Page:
Traditional stock pickers live in a world that is analogous to Facebook. The average mutual fund manager spends their days buying stocks they “like”. For most, however, there is no “dislike” function. Like Facebook users, mutual fund managers are stuck in a one-dimensional world of “likes.”
Facebook doesn’t have a “dislike” button for good reason; they do not want to promote negativity. In the world of social media, we can understand why Mr. Zuckerberg has taken that stance. No such argument, however, exists in the world of finance. Active managers should be able to express “dislike” beyond simply not liking (not buying) a stock. Luckily, the investing toolkit does offer a “dislike” button and it is called “shorting.” This is the mechanism by which a manager can profit from a fall in the price of a stock.
The concept of being short a stock is very simple. When an active manager is short a stock they receive the inverse of the market return. So if a stock falls 5%, they make 5%; if the stock rises 5%, they lose 5%.
In active management, it makes absolutely no sense not to use the “dislike” button. If we trust an investment manager to identify “good” stocks, why wouldn’t we trust them to identify “bad” ones? Is the skill set fundamentally different?
In the one-dimensional realm of “likes,” managers only have half the opportunity to profit. In addition, as with Facebook, “liking” is an inherently optimistic expression. It is a bull market, growth-oriented strategy that relies on the stock market going up to make money.
The good news is, over long periods of time the stock market does go up. The bad news is, it does not go up in a straight line and can include significant periods of material loss. In a bear market, or recession, the ability to express “dislike” becomes even more critical. In periods like 2008, this action can make a huge difference to the fortunes of your portfolio.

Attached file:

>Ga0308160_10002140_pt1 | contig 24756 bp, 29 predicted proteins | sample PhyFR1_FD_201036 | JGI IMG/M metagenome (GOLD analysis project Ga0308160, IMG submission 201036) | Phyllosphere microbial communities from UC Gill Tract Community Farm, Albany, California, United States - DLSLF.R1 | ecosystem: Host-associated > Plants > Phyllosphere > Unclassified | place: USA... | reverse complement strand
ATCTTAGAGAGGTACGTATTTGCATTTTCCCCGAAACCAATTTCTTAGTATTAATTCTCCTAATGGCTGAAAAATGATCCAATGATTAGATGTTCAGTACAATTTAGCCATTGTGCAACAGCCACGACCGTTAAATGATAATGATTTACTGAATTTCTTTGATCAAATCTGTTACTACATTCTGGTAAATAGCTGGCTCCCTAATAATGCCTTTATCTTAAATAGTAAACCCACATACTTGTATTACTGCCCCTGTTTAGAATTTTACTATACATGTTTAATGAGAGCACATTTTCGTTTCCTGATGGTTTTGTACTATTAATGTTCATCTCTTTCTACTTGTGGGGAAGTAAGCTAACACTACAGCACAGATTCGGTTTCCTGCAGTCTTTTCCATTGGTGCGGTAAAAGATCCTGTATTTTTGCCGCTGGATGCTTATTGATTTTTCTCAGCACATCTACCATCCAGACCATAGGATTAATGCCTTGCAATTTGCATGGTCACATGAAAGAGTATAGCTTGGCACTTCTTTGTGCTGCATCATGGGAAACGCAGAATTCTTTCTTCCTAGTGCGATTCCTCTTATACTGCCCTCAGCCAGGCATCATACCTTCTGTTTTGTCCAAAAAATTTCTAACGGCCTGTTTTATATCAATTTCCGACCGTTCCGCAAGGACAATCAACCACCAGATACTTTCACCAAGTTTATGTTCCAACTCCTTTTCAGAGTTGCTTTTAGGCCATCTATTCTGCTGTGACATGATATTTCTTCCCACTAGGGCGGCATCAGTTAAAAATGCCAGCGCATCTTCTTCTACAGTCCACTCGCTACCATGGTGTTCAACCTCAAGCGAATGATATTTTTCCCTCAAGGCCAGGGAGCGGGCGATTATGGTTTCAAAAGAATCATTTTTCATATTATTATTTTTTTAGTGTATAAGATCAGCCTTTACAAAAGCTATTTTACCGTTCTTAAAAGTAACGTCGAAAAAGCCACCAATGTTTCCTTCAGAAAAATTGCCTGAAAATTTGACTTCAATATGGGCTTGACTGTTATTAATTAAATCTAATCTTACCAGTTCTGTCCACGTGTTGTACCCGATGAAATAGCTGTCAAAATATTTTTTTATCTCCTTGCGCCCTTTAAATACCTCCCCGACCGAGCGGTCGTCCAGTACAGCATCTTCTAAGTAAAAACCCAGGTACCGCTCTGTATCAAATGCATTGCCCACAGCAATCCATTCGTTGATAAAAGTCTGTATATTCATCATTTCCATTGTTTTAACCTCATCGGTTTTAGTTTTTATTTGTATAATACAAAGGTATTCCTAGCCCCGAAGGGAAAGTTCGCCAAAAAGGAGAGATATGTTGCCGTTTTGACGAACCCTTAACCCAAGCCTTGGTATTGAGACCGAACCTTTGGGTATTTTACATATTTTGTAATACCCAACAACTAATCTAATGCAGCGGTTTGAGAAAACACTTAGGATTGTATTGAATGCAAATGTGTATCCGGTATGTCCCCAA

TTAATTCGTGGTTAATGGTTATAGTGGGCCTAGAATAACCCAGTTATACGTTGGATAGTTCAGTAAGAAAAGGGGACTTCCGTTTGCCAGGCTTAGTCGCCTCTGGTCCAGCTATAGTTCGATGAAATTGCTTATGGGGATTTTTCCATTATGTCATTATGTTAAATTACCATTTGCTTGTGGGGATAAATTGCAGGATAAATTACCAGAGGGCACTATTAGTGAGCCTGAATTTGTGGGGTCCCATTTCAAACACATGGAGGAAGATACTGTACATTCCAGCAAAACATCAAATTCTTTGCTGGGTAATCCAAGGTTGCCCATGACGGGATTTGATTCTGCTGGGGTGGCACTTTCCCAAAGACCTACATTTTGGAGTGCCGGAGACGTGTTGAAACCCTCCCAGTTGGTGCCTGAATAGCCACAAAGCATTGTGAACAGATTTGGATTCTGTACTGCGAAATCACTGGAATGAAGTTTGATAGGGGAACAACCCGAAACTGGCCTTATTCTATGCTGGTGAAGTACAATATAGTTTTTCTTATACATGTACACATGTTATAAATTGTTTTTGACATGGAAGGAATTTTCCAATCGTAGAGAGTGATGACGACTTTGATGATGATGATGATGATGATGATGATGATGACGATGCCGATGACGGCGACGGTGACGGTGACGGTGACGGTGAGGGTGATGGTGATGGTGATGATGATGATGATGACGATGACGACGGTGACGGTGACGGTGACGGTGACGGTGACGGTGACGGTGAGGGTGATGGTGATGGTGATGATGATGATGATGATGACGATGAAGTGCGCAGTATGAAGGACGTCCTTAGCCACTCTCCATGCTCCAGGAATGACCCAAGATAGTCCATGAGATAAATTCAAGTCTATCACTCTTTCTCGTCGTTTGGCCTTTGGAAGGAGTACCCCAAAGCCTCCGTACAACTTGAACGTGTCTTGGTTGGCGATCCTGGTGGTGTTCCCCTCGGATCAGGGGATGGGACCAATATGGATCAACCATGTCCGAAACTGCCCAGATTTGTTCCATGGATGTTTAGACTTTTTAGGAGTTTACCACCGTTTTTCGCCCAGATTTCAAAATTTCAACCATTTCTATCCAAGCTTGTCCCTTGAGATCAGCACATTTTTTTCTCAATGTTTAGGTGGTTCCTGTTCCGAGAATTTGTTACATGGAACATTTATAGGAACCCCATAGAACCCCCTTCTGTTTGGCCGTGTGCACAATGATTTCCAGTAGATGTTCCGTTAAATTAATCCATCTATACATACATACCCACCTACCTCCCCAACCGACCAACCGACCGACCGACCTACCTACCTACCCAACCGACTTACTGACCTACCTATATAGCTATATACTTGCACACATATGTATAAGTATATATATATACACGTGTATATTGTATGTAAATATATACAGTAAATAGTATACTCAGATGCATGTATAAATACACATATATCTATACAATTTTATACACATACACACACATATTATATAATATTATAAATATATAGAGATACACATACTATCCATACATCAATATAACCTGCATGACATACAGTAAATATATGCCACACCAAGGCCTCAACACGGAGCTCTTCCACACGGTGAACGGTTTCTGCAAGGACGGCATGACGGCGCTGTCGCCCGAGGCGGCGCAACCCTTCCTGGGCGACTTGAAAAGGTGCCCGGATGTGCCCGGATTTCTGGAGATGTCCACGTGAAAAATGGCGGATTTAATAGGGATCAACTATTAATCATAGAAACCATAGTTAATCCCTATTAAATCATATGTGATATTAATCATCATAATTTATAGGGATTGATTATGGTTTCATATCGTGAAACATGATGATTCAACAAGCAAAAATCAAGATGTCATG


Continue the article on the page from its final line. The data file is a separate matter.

In addition to being simple in concept, the actual mechanism for shorting is quite straightforward. The short seller borrows the stock for a period of time from current holders and immediately sells it, creating a cash position. The hope is that the stock price will subsequently drop, allowing the short seller to buy it back in the future at a lower price. If the same number of shares can be bought back at a lower price, there will be a net cash position from the trade. This is the short seller’s profit. What happens, however, if the price of the stock rises? The short seller is forced to buy the stock back at a higher price using his/her own cash reserves to supplement the difference (taking a loss).
Why do stock holders lend the stock? Because short sellers pay them for doing so. The short seller has to pay a rental fee during the loan. For long-term, institutional stock holders who are relying solely on the premise that the stock market rises over time, stock lending can boost returns.
Our like/dislike equity strategy opens the door to a very powerful concept – that of modified beta. To explain this idea we have to make a short detour to discuss the definition of beta.